As technology advances at a seemingly exponential rate, it can be hard to keep up – and journalists don’t always get it right.
A report from 2017 found that over half of newspaper articles surveyed on scientific studies were factually incorrect. This was mainly due to journalists writing on initial findings without checking back for follow-ups or meta-studies, which could put a new spin on those first results.
That’s a shame. When done right, science journalism is a regular provider of Upside news, revealing the technologies, medicines and other breakthroughs that promise to make life more thrilling, intriguing and agreeable.
Just this week, Nasa’s InSight probe sent back its first images from Mars, while our reporter Oliver Holmes investigated the burgeoning nanosatellite industry and the promise it holds for research in space.
In health matters, a new powdered polio vaccine offered hope of a final eradication of the illness in stubborn holdouts like Nigeria and Pakistan; and lab-grown placentas promised to transform research into the causes of miscarriages and stillbirths.
HIV has proven one of the deadliest viruses ever to afflict mankind. But even here there is optimism. Sarah Boseley reported that the UK has met the UN’s targets to diagnose and treat over 90% of HIV cases, while Jack Flanagan writes on new research that could mean a cure is in sight. Fewer people now die of Aids around the world than at any point this century.
We’re now attempting find the ‘holy grail’ of HIV research.” Satish Pillai.
What we liked
In Cornwall, a new energy project has begun drilling the UK’s deepest ever borehole in the hopes of using heat from hot rocks as a zero-carbon source of electricity, the Guardian’s Adam Vaughan reports.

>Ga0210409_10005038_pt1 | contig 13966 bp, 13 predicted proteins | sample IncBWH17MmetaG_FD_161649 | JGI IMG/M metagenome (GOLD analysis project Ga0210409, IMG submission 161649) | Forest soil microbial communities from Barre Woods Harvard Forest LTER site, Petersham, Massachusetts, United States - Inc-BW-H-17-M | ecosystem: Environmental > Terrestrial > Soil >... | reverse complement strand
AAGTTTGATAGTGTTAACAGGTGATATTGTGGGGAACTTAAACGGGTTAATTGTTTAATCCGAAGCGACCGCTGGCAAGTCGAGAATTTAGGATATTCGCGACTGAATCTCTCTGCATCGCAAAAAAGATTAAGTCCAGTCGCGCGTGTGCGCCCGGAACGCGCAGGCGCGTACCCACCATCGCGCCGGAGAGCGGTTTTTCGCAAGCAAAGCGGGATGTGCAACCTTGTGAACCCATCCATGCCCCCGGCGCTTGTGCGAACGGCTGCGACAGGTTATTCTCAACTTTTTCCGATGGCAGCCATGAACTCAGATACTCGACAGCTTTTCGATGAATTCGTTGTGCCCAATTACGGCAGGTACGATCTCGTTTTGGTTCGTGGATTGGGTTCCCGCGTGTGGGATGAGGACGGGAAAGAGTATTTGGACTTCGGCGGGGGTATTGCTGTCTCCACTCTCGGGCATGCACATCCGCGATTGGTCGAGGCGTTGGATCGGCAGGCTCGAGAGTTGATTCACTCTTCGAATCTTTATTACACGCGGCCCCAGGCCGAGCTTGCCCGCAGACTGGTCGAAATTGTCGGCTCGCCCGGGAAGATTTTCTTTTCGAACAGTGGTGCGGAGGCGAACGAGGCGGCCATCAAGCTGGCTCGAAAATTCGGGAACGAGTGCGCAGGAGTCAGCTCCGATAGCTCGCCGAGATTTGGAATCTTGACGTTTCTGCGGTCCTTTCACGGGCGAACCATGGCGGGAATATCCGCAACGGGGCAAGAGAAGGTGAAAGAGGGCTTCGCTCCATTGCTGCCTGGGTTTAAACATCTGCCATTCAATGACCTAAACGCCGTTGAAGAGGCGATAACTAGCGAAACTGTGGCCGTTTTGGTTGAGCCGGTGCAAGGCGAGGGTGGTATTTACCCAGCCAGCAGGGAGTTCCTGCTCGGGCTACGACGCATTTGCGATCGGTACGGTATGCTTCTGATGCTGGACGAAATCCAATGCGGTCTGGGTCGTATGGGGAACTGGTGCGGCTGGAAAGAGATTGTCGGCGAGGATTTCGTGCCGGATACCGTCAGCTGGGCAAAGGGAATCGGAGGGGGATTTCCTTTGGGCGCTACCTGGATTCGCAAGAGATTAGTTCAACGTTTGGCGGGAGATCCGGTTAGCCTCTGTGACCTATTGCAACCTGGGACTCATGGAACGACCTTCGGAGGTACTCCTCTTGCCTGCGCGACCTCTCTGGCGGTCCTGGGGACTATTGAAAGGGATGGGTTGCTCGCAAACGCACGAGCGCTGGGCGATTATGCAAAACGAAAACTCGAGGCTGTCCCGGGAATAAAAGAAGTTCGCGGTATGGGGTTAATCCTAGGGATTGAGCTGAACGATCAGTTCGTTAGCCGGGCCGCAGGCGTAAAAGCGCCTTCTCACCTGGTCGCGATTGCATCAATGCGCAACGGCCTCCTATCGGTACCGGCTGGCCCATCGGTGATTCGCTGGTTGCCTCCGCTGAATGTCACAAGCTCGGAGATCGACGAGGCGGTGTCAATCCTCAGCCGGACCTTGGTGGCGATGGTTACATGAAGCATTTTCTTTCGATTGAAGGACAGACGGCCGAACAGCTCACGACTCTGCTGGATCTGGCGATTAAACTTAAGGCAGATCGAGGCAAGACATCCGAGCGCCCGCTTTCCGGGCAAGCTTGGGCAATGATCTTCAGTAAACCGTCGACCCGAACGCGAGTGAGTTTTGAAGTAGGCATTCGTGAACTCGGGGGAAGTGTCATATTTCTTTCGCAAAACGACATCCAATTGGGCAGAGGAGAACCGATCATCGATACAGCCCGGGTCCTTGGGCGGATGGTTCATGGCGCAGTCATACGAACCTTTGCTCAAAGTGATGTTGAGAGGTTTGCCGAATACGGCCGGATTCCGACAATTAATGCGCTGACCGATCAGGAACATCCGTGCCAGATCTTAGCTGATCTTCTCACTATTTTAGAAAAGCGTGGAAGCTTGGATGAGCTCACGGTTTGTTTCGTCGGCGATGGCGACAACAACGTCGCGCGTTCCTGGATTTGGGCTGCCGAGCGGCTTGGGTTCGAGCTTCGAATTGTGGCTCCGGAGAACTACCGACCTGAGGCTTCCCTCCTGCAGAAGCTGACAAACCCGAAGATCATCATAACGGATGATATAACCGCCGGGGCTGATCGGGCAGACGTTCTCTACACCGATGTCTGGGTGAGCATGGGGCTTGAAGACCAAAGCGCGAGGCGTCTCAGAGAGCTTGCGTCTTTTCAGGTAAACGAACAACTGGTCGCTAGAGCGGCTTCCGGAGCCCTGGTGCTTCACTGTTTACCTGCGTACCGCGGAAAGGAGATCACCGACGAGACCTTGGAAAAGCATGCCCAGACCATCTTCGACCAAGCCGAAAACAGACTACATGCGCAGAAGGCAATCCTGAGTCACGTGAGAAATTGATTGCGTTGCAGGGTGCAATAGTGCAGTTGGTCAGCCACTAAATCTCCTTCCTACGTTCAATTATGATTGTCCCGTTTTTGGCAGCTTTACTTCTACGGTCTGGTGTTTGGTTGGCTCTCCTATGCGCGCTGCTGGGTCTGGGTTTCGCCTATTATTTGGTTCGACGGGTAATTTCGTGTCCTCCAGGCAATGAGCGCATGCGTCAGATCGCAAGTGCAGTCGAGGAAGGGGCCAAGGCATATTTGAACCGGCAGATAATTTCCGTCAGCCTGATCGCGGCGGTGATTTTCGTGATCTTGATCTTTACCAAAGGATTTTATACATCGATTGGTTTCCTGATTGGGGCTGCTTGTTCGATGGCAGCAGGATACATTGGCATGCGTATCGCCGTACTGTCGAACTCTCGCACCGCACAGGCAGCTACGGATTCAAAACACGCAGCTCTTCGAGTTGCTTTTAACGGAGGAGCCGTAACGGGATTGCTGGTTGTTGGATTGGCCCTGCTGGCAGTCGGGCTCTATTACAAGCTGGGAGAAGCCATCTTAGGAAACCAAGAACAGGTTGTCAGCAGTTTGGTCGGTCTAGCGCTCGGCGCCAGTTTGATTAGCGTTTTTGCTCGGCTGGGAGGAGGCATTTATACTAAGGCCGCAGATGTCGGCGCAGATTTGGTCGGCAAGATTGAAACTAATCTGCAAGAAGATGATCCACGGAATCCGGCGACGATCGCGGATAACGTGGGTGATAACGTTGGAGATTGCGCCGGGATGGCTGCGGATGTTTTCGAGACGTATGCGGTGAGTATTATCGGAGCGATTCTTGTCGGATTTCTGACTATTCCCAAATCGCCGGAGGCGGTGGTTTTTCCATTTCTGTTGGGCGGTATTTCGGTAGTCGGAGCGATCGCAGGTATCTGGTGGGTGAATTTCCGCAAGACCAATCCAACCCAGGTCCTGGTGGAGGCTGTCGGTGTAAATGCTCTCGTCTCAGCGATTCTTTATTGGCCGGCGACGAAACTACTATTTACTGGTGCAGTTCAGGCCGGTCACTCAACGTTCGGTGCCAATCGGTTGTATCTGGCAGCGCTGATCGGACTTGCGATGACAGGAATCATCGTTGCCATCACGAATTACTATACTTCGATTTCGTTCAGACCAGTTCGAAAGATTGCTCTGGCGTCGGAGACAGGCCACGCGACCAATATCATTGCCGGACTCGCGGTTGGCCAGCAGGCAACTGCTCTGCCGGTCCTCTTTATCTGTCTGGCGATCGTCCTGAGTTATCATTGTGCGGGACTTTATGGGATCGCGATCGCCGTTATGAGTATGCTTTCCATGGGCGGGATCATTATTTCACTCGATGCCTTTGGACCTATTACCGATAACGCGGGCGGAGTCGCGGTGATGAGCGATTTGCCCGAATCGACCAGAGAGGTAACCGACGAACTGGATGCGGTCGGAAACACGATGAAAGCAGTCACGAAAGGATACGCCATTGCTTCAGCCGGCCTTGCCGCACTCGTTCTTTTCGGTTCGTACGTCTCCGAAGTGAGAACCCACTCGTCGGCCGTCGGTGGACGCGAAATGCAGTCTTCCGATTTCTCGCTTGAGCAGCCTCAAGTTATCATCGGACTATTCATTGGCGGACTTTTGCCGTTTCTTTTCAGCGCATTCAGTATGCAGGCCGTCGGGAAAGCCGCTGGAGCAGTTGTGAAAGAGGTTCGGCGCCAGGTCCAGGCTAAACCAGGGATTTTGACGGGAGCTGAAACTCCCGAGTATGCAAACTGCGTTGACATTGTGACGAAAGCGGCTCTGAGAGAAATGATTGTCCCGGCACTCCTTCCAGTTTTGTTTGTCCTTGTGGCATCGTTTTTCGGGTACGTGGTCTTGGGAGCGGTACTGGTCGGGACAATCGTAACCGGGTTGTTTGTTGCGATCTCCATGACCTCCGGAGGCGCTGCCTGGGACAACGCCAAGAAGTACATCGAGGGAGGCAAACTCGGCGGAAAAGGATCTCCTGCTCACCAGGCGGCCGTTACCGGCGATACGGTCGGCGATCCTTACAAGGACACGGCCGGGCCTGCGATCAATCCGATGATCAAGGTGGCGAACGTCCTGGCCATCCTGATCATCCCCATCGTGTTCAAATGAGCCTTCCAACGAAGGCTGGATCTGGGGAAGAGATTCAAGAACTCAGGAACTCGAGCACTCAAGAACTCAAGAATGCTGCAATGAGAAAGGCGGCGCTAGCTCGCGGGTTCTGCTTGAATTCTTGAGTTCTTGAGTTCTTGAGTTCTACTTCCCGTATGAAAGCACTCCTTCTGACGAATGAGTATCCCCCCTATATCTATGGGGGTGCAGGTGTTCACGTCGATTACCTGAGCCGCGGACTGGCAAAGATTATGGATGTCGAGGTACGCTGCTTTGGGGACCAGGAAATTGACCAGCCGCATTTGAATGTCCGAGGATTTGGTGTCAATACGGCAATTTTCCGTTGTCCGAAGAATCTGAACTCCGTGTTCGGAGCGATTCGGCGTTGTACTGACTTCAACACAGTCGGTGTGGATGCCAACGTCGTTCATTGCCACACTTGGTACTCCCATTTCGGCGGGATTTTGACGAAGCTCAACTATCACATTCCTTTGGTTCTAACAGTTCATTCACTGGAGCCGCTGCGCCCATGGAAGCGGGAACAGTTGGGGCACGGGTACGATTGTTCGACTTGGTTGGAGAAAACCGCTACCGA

In the world of startups, 20-year-old Reyn Aubrey has founded PocketChange, a fundraising platform and browser extension that allows for real-time donations based on stories or posts you might be reading. For those who like a coffee while they browse, Halo Coffee is planning to make new capsules from biodegradable material, mindful that this year the world will use more than 50bn coffee capsules made of plastic or aluminium.
What we heard
Thank you for being one of the only main established media to give such a place in their work to constructive journalism,” Théophile Cabre-Hamache via email
I recently enjoyed a fascinating report about young women on a cycling mission in Cairo, organizing food for slum areas, which they distribute by bike. They call themselves Cairo Cycling Geckos,” Jennifer Clayton-Chen via email
Where was the Upside?
In la France profonde, where customers can now pay for postal workers to check on their elderly relatives during rounds. Angelique Chrisafis reported that with letter writing declining in the digital era and a growing number of the elderly living alone, especially in rural areas, this initiative could be a solution to a particularly modern scourge: loneliness.
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